Memphis musician Don Nix has an enviable resume. He began his career as a charter member of the Stax family and saxophonist for the Mar-Keys, went on to write and produce hits for Freddie King and Jeff Beck, including the immortal blues classic "Goin' Down," worked with Leon Russell and George Harrison, and traveled the world -- from Hollywood to Swingin' London -- playing and recording with a who's who of rock, soul and blues.
During those years, Nix was also a dedicated shutterbug, and now the result of his hobby is being displayed in a new photo exhibit called "Dirty Negatives" opening tonight at the Jack Robinson Gallery.
"Well, I'm not really a photographer per se," says Nix. "I call 'em 'Big Snapshots.' The main thing that makes them interesting is the subject matter."
Nix's subject matter includes some of the most famous and important musicians of the 20th century, from pop stars like the Beatles and the Rolling Stones, to blues originators like Furry Lewis and the Rev. Robert Timothy Wilkins, to collaborators and confidantes like Booker T. & The MGs and Albert King.
Until this year, Nix's treasure trove of negatives were stored in a shoe box in his closet, and only a handful of his images had ever seen the light of day.
Curators at the Jack Robinson Gallery began going through and cataloging several thousand pictures in all.
"I listened to his music in college, and for me it's the visual story of his career," says James Jaworowicz, who curated the exhibit with Robinson Gallery owner Dan Oppenheimer. "Really delving into what Don captured has been incredible; just getting to know the stories behind the photographs."
Growing up in Memphis, Nix's fascination with photography began at an early age. "I was 14 and I had a paper route and I used the money to buy a Brownie box camera," says Nix. "I took pictures of my family and friends at school and things like that all through my teen years. Then, in the early '60s, (fellow musician) Sid Selvidge gave me an old 35mm Miranda camera ... I really started taking pictures then."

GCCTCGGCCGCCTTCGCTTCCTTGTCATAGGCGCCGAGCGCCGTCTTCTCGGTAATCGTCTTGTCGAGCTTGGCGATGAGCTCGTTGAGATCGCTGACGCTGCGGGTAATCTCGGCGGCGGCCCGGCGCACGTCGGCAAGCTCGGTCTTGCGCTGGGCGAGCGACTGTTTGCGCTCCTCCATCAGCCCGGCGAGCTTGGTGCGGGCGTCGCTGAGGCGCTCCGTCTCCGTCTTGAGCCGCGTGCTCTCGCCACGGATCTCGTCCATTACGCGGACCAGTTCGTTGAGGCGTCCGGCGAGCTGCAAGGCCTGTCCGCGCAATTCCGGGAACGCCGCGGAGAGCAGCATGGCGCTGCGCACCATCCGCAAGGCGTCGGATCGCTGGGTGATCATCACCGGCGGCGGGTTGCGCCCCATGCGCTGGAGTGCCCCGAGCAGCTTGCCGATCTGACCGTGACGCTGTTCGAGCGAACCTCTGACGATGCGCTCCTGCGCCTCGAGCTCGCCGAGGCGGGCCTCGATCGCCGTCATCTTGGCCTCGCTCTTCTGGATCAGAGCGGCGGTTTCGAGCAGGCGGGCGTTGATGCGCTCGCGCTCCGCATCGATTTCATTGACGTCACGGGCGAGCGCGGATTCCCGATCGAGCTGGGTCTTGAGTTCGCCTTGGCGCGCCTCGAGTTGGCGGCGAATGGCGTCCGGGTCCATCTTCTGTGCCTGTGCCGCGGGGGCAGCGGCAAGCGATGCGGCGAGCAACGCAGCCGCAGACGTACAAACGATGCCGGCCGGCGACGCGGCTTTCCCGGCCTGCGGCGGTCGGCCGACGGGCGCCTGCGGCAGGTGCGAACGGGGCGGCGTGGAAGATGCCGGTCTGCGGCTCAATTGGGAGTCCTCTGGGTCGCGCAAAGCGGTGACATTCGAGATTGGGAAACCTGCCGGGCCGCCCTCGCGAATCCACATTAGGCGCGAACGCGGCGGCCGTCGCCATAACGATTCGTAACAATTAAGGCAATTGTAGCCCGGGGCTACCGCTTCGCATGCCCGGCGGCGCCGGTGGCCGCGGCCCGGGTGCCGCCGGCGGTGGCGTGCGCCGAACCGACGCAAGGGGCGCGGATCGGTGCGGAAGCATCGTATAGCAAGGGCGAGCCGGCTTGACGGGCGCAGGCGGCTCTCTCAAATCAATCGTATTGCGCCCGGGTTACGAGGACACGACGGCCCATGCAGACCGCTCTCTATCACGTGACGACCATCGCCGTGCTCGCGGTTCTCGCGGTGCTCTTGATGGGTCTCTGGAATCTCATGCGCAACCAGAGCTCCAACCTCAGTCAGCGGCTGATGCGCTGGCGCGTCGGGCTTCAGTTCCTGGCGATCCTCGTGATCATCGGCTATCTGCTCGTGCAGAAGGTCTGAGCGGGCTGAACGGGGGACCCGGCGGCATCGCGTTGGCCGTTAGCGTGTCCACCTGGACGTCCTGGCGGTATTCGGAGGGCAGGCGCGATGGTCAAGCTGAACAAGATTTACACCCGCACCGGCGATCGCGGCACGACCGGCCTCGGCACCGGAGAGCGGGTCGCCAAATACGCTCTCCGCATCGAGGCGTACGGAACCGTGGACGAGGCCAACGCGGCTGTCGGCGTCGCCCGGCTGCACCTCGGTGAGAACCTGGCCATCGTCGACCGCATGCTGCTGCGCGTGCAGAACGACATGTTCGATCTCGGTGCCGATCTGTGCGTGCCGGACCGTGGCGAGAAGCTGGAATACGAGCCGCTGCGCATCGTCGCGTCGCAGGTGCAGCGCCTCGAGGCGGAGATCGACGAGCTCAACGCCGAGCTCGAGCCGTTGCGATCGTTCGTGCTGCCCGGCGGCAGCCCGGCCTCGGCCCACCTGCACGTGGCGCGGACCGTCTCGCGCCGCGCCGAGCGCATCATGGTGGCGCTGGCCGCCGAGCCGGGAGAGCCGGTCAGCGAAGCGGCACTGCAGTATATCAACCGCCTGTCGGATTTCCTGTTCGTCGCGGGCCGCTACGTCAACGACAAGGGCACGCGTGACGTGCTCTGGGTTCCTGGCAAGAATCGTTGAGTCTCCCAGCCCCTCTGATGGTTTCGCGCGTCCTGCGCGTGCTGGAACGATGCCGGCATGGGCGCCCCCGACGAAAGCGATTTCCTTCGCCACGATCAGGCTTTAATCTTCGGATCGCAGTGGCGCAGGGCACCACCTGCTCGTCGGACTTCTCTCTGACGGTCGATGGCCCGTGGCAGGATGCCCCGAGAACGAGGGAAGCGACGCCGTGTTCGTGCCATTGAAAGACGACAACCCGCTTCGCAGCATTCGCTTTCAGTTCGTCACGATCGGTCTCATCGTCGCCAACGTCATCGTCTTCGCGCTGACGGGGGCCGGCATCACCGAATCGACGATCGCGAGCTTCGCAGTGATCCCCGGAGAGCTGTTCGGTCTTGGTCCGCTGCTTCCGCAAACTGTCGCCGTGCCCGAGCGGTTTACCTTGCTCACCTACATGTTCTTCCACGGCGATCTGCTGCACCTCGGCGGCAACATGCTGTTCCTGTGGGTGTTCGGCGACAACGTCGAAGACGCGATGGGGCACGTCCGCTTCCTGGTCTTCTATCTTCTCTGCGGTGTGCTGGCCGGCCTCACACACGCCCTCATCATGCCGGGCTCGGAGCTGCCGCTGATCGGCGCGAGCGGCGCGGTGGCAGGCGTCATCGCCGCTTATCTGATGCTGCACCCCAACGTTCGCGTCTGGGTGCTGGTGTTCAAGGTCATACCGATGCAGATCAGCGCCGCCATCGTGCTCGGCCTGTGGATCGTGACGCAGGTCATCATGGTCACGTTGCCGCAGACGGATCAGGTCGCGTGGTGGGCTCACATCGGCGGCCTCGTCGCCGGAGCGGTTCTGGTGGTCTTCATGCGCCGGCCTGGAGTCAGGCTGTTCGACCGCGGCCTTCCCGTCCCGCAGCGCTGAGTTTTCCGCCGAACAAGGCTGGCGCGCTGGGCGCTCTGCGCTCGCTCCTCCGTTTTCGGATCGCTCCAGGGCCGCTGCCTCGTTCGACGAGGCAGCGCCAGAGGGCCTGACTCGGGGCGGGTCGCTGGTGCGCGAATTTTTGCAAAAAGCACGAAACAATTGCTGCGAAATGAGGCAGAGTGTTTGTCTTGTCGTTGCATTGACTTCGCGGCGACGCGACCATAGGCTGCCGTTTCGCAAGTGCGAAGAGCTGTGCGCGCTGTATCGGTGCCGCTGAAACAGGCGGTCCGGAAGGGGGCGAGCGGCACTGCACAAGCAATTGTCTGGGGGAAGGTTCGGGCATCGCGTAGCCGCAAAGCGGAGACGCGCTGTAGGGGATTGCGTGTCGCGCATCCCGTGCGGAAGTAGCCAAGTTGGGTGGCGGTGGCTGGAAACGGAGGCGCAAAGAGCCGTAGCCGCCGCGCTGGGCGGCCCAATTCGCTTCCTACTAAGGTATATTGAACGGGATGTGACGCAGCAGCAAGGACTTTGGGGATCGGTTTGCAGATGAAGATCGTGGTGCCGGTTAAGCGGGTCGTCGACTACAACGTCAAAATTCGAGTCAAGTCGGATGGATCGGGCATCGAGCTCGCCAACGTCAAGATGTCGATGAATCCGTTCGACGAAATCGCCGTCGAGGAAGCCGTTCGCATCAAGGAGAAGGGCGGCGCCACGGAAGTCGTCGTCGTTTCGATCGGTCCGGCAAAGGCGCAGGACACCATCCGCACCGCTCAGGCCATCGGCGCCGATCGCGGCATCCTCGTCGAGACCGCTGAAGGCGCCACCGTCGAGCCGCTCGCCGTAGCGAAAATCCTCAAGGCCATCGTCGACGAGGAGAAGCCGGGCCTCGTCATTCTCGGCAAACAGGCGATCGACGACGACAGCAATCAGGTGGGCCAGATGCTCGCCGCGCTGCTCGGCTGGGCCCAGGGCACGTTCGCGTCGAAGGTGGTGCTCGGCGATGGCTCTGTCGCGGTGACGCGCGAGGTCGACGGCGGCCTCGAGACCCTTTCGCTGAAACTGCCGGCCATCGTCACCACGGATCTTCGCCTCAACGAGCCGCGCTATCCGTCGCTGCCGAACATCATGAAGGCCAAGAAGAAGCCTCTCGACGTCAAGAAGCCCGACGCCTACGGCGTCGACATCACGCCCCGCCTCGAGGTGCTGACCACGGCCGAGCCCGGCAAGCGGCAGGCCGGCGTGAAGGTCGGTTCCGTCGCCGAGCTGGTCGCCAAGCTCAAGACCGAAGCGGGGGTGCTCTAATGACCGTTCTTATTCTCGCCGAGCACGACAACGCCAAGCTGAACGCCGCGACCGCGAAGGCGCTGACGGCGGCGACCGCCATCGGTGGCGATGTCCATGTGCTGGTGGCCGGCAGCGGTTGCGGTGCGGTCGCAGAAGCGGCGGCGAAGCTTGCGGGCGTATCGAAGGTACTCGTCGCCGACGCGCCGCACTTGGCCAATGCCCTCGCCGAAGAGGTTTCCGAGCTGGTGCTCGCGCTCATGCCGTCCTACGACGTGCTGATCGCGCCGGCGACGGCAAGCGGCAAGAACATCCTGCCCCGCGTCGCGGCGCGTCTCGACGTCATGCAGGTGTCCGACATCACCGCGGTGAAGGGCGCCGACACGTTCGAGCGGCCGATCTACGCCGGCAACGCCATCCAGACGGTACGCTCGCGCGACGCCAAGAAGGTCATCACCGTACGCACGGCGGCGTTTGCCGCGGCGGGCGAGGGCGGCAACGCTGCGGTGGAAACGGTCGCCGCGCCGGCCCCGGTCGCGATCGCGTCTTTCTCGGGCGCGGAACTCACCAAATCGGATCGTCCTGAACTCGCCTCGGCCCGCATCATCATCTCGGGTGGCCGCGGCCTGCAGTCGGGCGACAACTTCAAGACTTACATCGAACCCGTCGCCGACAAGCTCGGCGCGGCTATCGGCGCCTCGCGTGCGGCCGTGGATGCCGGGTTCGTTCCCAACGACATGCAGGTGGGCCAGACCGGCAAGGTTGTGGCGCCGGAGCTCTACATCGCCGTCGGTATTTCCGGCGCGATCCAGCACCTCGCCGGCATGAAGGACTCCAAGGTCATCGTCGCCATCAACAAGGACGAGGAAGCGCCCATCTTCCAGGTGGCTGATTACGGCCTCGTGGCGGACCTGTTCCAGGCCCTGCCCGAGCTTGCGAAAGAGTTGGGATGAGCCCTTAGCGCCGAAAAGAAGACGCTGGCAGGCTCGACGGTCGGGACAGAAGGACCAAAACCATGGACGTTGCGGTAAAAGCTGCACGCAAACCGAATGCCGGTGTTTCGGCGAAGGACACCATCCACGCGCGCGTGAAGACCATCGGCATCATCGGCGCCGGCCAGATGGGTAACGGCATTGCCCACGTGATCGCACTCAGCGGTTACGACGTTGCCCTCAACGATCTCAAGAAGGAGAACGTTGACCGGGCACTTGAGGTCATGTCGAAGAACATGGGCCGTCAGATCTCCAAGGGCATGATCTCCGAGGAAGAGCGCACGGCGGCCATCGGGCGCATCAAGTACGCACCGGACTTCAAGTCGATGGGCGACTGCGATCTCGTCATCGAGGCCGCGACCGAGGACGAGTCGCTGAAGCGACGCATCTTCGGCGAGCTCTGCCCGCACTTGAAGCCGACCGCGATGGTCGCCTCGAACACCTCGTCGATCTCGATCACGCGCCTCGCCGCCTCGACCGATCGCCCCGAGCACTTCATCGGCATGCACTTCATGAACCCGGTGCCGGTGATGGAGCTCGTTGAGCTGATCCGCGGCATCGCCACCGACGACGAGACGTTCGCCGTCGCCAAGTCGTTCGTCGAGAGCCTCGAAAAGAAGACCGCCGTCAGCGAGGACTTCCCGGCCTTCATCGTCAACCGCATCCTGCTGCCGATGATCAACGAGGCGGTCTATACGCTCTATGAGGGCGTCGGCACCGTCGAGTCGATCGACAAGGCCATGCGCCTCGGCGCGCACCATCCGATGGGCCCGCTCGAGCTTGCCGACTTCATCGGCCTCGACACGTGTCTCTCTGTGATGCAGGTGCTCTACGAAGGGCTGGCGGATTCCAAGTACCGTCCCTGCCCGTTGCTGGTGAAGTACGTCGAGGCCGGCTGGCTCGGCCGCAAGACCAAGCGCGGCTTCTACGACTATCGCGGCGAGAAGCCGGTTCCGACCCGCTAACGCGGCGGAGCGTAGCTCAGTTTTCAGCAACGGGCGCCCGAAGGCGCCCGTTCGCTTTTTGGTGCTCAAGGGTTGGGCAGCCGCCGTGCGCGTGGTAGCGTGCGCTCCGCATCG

Nix's subjects included his label mates at Stax: One of the standouts of the new exhibit is an early shot of Rufus Thomas in the Satellite Records shop; another more poignant image is of the Bar-Kays. "I took the picture of The Bar-Kays the day they left on their tour with Otis Redding just before the plane crash," says Nix. "They're standing out in front of Stax and they've got their clothes bags and they're getting ready to go to the airport. That was the last I ever saw of them."
As he developed his hobby, Nix was aided by some famous photographer friends. "When I first started, Bill Eggleston befriended me and felt sorry for me and he gave me a key to his dark room," recalls Nix.
Later, another Memphis photographer, Jim Chappell, "showed me how to set up my own dark room" says Nix. "I've been lucky to have some real good people take mercy and help me out along the way."
As "Dirty Negatives" shows, Nix's photos mixed his Memphis roots and his globe-trotting travels. "I got around quite a bit in those days, and I came across some pretty interesting folks like the Beatles and the Stones and people like that," he says.
One of his favorite subjects was his close friend, Beatle George Harrison. "I met George back in 1970," says Nix. " I helped him put (The Concert for Bangladesh) together, helped him get the background singers for that. My favorite pictures of him were taken in his front yard. I used to go and stay with him at his place in Henley-on-Thames. I think the best photos I've got are of George, because he didn't ever mind me shooting."
Arguably, Nix's most striking images are of the aging blues greats he encountered in Memphis in the late-'60s -- men like Fred McDowell and Sleepy John Estes. Nix's stark black and white images find the men unguarded, enjoying the attention the blues revival brought them in the winter of their years.
The current Robinson Gallery exhibit will serve as a teaser to an expanded Nix show that will grace the Rock and Roll Hall of Fame in Cleveland next summer.
The interest in his photos comes just as Nix is back in the spotlight for his music. This past year the hit HBO series "Eastbound & Down" used Nix's "Goin' Down" as its theme song, and his music has turned up in a series of major motion pictures, including the Diane Keaton comedy "Mad Money."
Nix -- who moved to Nashville earlier this year -- has also been back in the studio producing an album for Australian singer-songwriter Chris Pickering, recorded at Midtown's Ardent.
Tonight's opening reception at the Jack Robinson Gallery will find Nix and a group of surprise guests performing a set of songs celebrating the music and images that comprised his life. "I don't really know if anyone will be interested" says Nix of his photos, "but I think it's a great thing for me to be able to bring out this part of my life, and show people the things I was lucky enough to have seen through my lens."
"Dirty Negatives," an exhibit of photography by Don Nix
Opening reception is at 6 tonight at Jack Robinson Gallery, 400 S. Front Street. The exhibit runs through Dec. 31. For more information, call 576-0708.